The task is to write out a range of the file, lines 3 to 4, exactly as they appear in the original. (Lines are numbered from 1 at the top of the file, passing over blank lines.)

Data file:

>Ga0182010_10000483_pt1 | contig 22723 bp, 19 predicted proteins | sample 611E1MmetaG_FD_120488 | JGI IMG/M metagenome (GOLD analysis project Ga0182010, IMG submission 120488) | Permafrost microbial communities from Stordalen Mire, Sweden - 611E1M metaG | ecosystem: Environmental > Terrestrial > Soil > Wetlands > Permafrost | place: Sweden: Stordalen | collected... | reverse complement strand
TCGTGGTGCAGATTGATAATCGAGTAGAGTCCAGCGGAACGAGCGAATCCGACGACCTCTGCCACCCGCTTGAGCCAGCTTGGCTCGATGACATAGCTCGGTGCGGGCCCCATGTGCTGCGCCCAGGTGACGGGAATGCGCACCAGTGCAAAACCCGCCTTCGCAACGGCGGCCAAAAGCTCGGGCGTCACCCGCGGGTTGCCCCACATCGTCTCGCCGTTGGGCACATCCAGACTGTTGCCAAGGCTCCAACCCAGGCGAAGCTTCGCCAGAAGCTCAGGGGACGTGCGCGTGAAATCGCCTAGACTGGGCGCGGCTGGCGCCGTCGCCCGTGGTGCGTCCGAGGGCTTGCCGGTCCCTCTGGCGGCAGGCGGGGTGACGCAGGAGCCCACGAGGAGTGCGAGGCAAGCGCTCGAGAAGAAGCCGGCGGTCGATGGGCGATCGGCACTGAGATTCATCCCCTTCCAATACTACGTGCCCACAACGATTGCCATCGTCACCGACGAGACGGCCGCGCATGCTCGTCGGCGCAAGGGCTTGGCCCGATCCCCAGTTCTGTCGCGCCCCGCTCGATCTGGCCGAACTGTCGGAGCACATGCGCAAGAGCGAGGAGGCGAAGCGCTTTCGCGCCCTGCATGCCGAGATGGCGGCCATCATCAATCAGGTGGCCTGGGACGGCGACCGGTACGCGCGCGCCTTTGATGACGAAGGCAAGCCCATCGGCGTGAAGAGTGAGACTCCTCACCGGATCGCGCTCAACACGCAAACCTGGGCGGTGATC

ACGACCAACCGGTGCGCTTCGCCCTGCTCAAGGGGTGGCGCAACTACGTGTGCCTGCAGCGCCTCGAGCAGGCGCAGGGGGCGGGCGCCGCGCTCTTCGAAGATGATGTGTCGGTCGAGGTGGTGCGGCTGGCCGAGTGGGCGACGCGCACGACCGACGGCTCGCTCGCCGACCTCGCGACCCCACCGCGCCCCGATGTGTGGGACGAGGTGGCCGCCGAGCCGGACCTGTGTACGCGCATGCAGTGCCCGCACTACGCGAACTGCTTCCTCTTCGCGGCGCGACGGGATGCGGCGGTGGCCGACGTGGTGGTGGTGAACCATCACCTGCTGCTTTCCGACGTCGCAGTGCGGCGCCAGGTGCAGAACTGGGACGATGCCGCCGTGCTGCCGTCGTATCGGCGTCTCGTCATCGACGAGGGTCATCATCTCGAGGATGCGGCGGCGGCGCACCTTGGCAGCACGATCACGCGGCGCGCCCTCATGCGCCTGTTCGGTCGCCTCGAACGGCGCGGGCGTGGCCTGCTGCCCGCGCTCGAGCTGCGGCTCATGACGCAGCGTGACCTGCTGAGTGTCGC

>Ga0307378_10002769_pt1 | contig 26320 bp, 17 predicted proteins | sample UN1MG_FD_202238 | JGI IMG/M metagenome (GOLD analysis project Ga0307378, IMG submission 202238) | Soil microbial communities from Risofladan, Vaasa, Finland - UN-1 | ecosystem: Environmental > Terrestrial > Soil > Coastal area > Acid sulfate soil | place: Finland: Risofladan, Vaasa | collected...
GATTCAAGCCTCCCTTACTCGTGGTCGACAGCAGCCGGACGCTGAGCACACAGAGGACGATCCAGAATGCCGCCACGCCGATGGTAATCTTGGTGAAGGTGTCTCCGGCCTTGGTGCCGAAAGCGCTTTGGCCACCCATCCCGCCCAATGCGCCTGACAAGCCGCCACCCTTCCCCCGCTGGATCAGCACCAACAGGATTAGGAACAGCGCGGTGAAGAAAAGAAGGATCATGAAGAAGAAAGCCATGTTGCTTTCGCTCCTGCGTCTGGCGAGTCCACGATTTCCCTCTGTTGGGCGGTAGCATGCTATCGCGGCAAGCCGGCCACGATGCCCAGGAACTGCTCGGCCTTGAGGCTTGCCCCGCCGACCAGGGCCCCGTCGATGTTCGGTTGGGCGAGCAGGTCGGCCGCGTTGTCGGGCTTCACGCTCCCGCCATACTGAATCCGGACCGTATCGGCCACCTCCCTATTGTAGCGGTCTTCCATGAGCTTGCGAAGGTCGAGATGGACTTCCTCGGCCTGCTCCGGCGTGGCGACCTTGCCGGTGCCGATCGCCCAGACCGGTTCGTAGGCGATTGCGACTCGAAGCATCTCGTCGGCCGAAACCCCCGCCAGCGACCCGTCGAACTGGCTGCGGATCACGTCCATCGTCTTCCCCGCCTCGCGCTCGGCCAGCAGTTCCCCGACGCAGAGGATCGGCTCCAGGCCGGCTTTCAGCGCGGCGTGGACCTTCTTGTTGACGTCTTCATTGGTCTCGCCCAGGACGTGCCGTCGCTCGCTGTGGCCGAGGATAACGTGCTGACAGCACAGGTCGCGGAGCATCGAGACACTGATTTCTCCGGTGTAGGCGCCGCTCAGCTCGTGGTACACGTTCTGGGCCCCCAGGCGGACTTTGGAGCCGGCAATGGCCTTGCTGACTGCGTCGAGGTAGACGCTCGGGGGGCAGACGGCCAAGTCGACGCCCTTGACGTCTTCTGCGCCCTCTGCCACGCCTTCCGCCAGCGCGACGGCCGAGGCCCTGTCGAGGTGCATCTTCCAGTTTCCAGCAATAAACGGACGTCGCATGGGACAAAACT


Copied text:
ACGACCAACCGGTGCGCTTCGCCCTGCTCAAGGGGTGGCGCAACTACGTGTGCCTGCAGCGCCTCGAGCAGGCGCAGGGGGCGGGCGCCGCGCTCTTCGAAGATGATGTGTCGGTCGAGGTGGTGCGGCTGGCCGAGTGGGCGACGCGCACGACCGACGGCTCGCTCGCCGACCTCGCGACCCCACCGCGCCCCGATGTGTGGGACGAGGTGGCCGCCGAGCCGGACCTGTGTACGCGCATGCAGTGCCCGCACTACGCGAACTGCTTCCTCTTCGCGGCGCGACGGGATGCGGCGGTGGCCGACGTGGTGGTGGTGAACCATCACCTGCTGCTTTCCGACGTCGCAGTGCGGCGCCAGGTGCAGAACTGGGACGATGCCGCCGTGCTGCCGTCGTATCGGCGTCTCGTCATCGACGAGGGTCATCATCTCGAGGATGCGGCGGCGGCGCACCTTGGCAGCACGATCACGCGGCGCGCCCTCATGCGCCTGTTCGGTCGCCTCGAACGGCGCGGGCGTGGCCTGCTGCCCGCGCTCGAGCTGCGGCTCATGACGCAGCGTGACCTGCTGAGTGTCGC

>Ga0307378_10002769_pt1 | contig 26320 bp, 17 predicted proteins | sample UN1MG_FD_202238 | JGI IMG/M metagenome (GOLD analysis project Ga0307378, IMG submission 202238) | Soil microbial communities from Risofladan, Vaasa, Finland - UN-1 | ecosystem: Environmental > Terrestrial > Soil > Coastal area > Acid sulfate soil | place: Finland: Risofladan, Vaasa | collected...